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Ever since a British doctor published a study in 1998 suggesting that some vaccines may contribute to autism, a growing number of parents have refused vaccines for their children or demanded an ‘alternative’ immunization schedule.
And even though that paper has since been discredited, and scores of peer-reviewed studies have failed to find any link between vaccines and autism, the suspicion that vaccines are dangerous has stuck.
“I never really liked how many vaccinations a baby was getting,” said Anna Popp, an Easthampton librarian who allowed her 5-year-old daughter to get some of the recommended vaccines, but not all.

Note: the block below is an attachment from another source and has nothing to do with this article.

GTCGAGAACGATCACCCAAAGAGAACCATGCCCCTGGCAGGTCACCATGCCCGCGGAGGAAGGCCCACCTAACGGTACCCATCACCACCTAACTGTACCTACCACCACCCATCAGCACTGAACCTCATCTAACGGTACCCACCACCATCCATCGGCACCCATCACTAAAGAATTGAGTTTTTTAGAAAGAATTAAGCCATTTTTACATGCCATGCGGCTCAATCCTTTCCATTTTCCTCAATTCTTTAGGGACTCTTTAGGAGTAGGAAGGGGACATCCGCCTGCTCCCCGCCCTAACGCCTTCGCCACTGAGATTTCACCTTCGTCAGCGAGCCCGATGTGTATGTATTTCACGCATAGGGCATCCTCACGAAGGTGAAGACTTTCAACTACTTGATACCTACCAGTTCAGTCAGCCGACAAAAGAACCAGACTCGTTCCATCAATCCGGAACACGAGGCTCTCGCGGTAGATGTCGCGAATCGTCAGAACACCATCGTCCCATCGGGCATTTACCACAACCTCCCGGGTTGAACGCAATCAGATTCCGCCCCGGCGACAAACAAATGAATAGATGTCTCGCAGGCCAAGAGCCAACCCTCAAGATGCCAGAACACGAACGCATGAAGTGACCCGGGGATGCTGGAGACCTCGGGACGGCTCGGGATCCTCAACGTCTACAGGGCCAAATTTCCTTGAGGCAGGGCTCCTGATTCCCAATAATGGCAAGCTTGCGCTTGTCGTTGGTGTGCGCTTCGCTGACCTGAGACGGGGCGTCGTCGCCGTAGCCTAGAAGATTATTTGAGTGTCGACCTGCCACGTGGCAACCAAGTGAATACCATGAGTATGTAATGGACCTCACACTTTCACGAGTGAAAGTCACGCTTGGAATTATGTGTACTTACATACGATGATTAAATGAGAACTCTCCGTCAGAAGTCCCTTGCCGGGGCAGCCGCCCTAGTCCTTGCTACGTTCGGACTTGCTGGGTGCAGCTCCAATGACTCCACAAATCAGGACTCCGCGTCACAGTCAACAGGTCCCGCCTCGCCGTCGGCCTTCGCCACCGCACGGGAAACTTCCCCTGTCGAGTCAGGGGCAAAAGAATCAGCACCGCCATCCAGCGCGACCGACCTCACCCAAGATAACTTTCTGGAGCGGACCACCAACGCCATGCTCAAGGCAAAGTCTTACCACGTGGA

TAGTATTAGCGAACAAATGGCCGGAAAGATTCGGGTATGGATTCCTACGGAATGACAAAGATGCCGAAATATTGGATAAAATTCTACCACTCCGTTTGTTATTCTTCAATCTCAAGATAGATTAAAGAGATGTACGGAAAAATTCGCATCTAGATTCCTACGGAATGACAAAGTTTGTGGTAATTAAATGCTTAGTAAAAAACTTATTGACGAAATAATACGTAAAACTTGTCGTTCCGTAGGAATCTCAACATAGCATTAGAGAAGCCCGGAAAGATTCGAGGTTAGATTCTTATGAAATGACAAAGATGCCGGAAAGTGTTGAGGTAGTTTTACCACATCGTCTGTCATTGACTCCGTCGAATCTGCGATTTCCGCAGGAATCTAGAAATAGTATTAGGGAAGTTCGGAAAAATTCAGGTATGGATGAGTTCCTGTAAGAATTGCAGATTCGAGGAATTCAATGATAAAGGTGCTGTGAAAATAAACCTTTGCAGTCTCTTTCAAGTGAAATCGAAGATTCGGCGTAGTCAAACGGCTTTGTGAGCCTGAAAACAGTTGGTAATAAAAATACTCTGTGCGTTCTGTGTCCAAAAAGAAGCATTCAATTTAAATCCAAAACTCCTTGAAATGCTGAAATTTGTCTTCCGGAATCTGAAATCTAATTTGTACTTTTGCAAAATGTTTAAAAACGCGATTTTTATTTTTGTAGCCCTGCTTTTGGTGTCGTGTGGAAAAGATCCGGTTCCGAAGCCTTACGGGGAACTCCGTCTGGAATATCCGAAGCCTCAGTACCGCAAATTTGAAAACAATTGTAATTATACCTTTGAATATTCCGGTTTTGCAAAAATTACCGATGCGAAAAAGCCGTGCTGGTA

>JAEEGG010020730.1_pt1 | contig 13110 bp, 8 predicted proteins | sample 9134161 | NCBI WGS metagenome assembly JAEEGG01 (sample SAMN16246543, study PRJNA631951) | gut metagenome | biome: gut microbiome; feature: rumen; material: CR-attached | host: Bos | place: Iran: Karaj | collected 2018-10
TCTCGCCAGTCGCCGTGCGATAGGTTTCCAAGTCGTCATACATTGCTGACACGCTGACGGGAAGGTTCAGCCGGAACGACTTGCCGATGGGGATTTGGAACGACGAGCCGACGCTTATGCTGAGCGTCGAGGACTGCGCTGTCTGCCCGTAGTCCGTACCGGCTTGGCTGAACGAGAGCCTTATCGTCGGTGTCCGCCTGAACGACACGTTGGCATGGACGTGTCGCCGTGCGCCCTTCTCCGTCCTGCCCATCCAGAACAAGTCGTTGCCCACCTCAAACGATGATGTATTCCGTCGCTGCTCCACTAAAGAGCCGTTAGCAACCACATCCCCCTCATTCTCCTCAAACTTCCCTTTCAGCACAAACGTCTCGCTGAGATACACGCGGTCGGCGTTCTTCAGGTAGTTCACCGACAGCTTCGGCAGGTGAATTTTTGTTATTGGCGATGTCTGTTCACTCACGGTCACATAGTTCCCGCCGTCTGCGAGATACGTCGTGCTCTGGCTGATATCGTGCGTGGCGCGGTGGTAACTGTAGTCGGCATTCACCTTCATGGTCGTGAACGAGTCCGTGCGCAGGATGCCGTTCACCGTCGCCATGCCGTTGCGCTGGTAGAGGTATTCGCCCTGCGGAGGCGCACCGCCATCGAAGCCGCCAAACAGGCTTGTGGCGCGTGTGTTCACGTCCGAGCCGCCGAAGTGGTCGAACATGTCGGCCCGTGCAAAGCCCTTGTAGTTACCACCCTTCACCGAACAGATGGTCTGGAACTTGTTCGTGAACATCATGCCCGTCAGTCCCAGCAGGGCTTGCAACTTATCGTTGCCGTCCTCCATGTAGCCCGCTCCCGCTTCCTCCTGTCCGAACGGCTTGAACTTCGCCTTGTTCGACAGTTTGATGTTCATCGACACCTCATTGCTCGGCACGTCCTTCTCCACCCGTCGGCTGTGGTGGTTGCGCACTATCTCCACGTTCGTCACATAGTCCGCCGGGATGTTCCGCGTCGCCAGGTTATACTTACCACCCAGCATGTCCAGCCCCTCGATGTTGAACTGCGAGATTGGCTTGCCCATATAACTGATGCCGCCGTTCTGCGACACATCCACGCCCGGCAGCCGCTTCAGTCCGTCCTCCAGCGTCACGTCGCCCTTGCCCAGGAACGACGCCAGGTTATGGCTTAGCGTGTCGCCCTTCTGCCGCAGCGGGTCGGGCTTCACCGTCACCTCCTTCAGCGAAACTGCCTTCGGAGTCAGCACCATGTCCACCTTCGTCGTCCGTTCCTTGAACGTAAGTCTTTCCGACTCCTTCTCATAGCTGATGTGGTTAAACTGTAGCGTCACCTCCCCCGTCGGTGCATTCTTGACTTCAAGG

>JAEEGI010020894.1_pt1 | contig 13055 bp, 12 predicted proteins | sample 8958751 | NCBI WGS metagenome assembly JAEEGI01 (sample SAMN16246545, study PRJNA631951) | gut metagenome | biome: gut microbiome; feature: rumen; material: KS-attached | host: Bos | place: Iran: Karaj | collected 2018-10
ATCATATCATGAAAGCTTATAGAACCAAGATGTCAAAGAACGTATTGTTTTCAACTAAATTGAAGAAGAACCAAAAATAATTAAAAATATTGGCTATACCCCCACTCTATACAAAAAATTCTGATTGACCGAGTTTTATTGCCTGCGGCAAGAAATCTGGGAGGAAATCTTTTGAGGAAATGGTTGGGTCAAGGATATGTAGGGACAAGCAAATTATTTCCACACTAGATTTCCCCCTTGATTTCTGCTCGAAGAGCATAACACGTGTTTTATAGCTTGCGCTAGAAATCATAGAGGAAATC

Popp lives in Western Massachusetts, where the percentage of parents choosing not to vaccinate their children is well above the state average.
The American Academy of Pediatrics and the Centers for Disease Control and Prevention, among others, have vouched for the safety of today’s vaccine regimen, and insist vaccines are neither toxic at the doses given nor taxing to normal immune systems.